Tuesday, April 6, 2021

Spring Shifting


"You are the sky. Everything else - it's just the weather."

Pema Chodron

April is here with fragrant blossoms reaching toward the sun, robins searching for food from the softening ground, and buds forming on the trees (pollen!), but the cold winds of March are still in the air.

Season to season transitions unravel slowly, there is a constant quality of change. We can see and feel this as the weather shifts in spring, showing up as snow, rain, clouds, or sun as nature begins to wake up from winter. Just like the seasons, we awaken to these in-between moments of shifting within movement, breath awareness, or mindful concentration as we meet the daily fluctuations within our day. These changes can overwhelm us through our emotional reactions or steady us with the constancy of knowing that this too shall pass. 

When we take the time to notice these moments, we have the capacity to meet ourselves within all the shifts of life. 

April offerings from my home to yours...

Virtual Slow Flow Yoga

Wednesday evening

4/7/21 and 4/14/21

730p-845p Eastern Time

This is a pay as you can class ($5-$15)

Click here to sign up via Paypal

*NO class on 4/21/21

FREE Community Care class 4/28/21

I share virtual classes that focus on moving, breathing, and meditating. The style I teach is a mash-up of hands on meditation in the form of reiki, slower paced movement, longer held poses, breath awareness, and mindfulness. The classes I share are open to anyone who can move from lying to seated to standing positions.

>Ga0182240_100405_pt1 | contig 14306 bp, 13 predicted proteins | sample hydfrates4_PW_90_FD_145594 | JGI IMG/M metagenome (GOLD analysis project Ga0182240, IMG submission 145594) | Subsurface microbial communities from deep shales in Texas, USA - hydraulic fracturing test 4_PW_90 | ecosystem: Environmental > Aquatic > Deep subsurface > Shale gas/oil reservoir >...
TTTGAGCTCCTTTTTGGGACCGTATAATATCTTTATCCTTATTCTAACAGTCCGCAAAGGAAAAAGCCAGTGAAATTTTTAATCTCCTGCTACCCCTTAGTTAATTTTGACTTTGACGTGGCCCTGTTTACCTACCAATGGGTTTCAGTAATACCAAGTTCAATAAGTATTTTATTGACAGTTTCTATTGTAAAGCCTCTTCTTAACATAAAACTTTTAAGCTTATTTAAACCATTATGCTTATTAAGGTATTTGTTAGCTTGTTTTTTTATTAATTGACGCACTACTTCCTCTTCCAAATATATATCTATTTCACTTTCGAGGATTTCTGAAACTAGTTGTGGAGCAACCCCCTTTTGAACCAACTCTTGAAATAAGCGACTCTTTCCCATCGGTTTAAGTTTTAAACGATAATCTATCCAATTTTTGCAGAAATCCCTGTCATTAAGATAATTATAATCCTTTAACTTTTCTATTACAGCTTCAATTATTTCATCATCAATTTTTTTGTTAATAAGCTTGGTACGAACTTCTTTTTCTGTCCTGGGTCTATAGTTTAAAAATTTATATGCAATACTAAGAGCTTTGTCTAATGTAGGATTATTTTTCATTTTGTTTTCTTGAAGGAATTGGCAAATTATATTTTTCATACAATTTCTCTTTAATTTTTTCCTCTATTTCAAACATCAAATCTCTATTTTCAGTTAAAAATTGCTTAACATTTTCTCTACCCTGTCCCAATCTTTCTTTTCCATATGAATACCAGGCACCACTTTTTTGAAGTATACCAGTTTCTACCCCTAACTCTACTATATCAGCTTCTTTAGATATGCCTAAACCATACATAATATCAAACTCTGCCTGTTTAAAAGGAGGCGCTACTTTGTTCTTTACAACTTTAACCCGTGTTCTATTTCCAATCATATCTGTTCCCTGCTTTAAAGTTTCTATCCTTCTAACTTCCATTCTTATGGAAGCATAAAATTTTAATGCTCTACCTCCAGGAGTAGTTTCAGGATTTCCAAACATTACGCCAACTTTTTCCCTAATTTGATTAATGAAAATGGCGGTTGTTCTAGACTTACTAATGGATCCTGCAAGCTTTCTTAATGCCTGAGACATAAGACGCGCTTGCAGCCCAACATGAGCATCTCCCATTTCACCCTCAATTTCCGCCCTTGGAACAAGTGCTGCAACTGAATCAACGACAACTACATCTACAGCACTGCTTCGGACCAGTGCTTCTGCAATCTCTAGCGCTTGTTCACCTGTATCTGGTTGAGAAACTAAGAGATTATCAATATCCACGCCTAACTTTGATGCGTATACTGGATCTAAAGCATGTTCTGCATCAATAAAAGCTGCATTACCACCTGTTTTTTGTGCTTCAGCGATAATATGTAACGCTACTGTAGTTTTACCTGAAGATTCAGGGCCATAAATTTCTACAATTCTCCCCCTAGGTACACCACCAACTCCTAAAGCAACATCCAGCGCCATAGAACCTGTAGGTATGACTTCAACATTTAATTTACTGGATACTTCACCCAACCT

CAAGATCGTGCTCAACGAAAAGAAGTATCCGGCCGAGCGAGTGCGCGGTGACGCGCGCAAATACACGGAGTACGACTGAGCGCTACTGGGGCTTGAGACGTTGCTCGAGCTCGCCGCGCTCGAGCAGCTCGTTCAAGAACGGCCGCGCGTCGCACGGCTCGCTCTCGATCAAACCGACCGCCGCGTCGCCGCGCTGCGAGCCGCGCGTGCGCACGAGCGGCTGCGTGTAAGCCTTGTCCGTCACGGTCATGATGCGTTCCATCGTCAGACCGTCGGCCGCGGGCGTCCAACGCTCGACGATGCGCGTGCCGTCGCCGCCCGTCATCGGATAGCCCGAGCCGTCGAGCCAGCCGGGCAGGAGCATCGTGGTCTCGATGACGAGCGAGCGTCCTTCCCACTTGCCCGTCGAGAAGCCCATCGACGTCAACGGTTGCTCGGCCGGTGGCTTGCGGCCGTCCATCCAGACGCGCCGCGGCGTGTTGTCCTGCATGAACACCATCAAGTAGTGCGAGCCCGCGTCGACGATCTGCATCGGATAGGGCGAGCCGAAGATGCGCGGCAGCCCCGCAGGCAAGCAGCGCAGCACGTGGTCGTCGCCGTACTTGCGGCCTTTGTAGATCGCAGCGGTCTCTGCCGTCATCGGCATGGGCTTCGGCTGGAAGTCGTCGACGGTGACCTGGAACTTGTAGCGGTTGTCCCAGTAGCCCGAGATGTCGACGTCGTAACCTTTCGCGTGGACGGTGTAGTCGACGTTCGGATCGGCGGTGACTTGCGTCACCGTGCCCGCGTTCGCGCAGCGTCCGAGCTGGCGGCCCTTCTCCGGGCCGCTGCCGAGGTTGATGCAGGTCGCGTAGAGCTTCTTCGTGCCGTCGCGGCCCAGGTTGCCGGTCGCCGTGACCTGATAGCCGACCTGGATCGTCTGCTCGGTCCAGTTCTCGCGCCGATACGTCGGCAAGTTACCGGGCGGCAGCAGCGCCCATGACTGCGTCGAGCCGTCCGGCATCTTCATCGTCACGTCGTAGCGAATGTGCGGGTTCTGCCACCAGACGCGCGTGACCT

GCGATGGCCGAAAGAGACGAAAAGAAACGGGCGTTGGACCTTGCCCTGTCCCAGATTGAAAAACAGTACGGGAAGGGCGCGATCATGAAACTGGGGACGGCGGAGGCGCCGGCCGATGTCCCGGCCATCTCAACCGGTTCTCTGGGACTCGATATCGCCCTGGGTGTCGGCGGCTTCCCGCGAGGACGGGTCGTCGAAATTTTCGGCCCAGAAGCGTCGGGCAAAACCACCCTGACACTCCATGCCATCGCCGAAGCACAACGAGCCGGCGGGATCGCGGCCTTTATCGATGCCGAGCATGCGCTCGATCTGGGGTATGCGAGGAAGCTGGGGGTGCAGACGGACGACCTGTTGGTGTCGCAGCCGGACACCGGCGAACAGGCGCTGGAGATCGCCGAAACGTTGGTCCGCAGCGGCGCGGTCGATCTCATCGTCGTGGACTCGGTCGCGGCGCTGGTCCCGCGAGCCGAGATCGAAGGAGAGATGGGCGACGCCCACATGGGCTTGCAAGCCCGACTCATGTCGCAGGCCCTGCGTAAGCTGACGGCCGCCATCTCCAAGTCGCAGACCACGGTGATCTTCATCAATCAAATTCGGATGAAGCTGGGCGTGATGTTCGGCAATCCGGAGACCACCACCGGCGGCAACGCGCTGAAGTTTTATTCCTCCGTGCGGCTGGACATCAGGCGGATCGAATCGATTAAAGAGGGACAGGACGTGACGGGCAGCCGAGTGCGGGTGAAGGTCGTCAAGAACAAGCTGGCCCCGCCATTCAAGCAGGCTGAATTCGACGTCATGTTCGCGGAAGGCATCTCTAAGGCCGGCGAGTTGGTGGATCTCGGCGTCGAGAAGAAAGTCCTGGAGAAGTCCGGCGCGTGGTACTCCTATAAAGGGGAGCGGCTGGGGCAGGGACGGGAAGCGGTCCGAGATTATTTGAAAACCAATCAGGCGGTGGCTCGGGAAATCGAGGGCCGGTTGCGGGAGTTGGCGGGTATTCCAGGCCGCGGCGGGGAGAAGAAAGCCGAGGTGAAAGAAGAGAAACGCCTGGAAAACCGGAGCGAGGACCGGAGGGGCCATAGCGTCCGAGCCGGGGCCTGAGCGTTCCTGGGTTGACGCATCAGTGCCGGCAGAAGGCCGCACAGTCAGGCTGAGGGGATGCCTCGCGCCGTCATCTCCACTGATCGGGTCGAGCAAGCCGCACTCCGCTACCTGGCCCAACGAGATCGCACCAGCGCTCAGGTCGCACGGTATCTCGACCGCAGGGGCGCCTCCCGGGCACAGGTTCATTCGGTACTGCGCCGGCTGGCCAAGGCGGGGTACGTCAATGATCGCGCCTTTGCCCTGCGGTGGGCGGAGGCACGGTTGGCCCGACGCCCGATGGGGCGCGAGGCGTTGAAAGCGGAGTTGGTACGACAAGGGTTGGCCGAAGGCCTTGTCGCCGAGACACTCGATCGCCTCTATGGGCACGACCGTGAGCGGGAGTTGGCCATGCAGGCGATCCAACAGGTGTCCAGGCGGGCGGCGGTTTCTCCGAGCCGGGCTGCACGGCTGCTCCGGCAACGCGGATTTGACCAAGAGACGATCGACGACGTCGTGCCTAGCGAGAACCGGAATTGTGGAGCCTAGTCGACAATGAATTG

I offer free guided meditations on Insight Timer and free movement videos on YouTube. Once a month I teach a free community care class highlighting an organization that promotes equity, anti-violence, anti-oppression, environmental protection, social and racial justice. 

For April, I am supporting Stop AAPI Hate and Moms Demand Action.

In the past, I have supported other organizations and charities listed below in no particular order.



World Central Kitchen

Audre Lorde Project

Black Visions Collective

Black Lives Matter

Trans Justice Funding Project

Ocean Conservancy

I understand we all have different values, ethical standards, morals and wish to support various groups that align with our personal beliefs. There are so many causes to fight for, take time to consider what is important to you, your family, your neighbors, your community, and our world. 

Tuesday, March 23, 2021

Dynamic Movement